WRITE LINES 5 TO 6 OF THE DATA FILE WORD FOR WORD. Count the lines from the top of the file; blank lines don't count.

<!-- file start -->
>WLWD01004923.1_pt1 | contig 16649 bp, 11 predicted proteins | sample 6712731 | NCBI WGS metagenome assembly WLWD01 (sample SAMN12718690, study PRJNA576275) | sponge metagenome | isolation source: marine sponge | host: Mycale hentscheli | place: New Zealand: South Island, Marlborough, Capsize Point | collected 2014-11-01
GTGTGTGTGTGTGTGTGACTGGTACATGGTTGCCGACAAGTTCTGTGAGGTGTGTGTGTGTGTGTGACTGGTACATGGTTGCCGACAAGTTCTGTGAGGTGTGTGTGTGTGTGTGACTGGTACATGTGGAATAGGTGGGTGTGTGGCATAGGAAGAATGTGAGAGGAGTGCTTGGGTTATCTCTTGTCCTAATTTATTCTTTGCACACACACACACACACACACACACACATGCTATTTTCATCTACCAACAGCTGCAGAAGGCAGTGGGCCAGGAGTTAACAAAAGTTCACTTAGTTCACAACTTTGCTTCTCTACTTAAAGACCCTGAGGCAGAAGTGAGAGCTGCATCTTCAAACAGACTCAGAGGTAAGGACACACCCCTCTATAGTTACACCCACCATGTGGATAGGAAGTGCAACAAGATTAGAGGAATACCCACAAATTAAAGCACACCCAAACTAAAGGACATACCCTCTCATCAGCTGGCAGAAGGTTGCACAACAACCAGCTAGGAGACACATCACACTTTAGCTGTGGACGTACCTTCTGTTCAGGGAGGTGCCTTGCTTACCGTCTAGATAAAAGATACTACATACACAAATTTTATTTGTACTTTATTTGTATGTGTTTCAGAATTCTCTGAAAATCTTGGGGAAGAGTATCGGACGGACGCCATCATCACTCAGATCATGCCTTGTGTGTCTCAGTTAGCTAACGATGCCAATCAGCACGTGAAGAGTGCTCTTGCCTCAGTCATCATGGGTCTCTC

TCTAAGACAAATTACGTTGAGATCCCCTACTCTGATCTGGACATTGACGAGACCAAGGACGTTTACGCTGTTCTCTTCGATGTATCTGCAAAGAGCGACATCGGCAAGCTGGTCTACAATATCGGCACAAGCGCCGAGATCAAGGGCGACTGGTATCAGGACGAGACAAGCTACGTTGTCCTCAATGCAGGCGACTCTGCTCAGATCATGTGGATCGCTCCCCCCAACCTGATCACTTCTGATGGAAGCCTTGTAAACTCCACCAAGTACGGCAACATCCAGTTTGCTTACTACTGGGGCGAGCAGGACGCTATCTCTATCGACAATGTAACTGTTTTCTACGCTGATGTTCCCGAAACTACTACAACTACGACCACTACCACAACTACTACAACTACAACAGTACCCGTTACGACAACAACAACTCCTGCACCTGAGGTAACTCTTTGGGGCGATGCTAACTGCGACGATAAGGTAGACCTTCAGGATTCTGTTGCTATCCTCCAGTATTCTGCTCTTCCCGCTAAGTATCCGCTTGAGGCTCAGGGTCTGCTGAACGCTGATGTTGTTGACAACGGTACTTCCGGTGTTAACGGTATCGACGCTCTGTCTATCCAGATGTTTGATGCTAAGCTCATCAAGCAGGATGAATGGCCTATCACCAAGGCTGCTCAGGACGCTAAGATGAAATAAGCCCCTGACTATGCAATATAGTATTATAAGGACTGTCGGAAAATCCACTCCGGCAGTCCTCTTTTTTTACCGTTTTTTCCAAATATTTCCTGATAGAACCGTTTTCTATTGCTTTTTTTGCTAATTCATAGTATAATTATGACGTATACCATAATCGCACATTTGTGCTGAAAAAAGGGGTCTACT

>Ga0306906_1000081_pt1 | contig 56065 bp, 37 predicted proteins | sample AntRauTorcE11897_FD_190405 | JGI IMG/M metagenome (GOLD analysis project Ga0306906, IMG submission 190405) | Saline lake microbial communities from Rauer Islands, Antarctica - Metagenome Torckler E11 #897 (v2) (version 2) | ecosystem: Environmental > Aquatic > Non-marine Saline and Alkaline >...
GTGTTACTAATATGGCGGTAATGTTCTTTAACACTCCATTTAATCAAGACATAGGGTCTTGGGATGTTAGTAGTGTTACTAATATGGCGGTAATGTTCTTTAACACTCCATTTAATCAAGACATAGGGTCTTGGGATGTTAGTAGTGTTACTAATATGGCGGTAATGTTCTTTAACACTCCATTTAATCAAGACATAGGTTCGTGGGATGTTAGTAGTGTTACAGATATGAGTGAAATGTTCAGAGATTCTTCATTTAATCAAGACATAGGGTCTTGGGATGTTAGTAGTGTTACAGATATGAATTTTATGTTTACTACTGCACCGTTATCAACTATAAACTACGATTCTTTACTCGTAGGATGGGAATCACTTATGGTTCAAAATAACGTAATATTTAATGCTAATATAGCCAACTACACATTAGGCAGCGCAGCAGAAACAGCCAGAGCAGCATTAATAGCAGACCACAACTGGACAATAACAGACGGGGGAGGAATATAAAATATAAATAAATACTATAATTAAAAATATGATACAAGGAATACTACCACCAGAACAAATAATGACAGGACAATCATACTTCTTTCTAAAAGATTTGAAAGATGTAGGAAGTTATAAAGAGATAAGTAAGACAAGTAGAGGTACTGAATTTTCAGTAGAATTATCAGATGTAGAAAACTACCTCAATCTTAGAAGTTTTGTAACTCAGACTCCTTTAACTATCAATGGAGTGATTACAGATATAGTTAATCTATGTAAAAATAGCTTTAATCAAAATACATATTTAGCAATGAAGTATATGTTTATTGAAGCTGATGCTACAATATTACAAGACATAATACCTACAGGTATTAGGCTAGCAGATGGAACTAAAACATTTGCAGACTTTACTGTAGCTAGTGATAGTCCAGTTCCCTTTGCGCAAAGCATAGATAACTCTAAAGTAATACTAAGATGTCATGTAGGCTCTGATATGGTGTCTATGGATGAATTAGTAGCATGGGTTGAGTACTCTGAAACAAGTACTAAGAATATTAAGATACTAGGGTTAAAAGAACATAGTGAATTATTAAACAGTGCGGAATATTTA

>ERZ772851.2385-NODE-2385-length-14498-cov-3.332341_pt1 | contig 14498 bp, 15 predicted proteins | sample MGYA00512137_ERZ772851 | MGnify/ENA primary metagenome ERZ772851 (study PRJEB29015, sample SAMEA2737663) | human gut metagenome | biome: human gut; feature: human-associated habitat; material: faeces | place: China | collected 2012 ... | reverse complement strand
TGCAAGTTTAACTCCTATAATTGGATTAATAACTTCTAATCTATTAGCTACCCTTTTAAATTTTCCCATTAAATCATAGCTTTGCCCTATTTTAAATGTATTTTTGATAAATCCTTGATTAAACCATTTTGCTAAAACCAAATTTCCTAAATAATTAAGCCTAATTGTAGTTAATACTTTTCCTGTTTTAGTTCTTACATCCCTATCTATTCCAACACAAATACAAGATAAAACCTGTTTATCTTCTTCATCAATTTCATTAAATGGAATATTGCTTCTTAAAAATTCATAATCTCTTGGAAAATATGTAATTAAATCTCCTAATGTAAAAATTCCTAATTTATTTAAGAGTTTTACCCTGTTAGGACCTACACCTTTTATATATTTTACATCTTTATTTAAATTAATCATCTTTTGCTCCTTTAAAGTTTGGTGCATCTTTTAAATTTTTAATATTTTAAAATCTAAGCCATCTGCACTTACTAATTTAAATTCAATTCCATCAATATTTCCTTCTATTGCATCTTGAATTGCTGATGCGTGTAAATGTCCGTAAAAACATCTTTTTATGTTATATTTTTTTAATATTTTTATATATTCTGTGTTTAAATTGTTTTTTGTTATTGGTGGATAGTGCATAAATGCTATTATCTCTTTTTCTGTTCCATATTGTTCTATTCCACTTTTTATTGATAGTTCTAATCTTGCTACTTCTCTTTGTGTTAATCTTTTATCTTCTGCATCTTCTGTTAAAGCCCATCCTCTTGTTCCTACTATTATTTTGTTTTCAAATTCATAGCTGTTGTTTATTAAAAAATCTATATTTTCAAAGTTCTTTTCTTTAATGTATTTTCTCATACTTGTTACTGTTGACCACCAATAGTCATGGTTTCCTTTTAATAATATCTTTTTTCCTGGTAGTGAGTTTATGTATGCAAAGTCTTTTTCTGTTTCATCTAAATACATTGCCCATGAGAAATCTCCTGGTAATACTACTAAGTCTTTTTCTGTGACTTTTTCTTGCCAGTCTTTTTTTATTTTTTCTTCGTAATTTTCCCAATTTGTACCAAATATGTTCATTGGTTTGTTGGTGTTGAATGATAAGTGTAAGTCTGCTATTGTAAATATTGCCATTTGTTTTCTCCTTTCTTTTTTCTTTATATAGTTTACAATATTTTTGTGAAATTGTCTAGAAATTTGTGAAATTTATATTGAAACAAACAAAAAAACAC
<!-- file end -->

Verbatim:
GTGTTACTAATATGGCGGTAATGTTCTTTAACACTCCATTTAATCAAGACATAGGGTCTTGGGATGTTAGTAGTGTTACTAATATGGCGGTAATGTTCTTTAACACTCCATTTAATCAAGACATAGGGTCTTGGGATGTTAGTAGTGTTACTAATATGGCGGTAATGTTCTTTAACACTCCATTTAATCAAGACATAGGTTCGTGGGATGTTAGTAGTGTTACAGATATGAGTGAAATGTTCAGAGATTCTTCATTTAATCAAGACATAGGGTCTTGGGATGTTAGTAGTGTTACAGATATGAATTTTATGTTTACTACTGCACCGTTATCAACTATAAACTACGATTCTTTACTCGTAGGATGGGAATCACTTATGGTTCAAAATAACGTAATATTTAATGCTAATATAGCCAACTACACATTAGGCAGCGCAGCAGAAACAGCCAGAGCAGCATTAATAGCAGACCACAACTGGACAATAACAGACGGGGGAGGAATATAAAATATAAATAAATACTATAATTAAAAATATGATACAAGGAATACTACCACCAGAACAAATAATGACAGGACAATCATACTTCTTTCTAAAAGATTTGAAAGATGTAGGAAGTTATAAAGAGATAAGTAAGACAAGTAGAGGTACTGAATTTTCAGTAGAATTATCAGATGTAGAAAACTACCTCAATCTTAGAAGTTTTGTAACTCAGACTCCTTTAACTATCAATGGAGTGATTACAGATATAGTTAATCTATGTAAAAATAGCTTTAATCAAAATACATATTTAGCAATGAAGTATATGTTTATTGAAGCTGATGCTACAATATTACAAGACATAATACCTACAGGTATTAGGCTAGCAGATGGAACTAAAACATTTGCAGACTTTACTGTAGCTAGTGATAGTCCAGTTCCCTTTGCGCAAAGCATAGATAACTCTAAAGTAATACTAAGATGTCATGTAGGCTCTGATATGGTGTCTATGGATGAATTAGTAGCATGGGTTGAGTACTCTGAAACAAGTACTAAGAATATTAAGATACTAGGGTTAAAAGAACATAGTGAATTATTAAACAGTGCGGAATATTTA

>ERZ772851.2385-NODE-2385-length-14498-cov-3.332341_pt1 | contig 14498 bp, 15 predicted proteins | sample MGYA00512137_ERZ772851 | MGnify/ENA primary metagenome ERZ772851 (study PRJEB29015, sample SAMEA2737663) | human gut metagenome | biome: human gut; feature: human-associated habitat; material: faeces | place: China | collected 2012 ... | reverse complement strand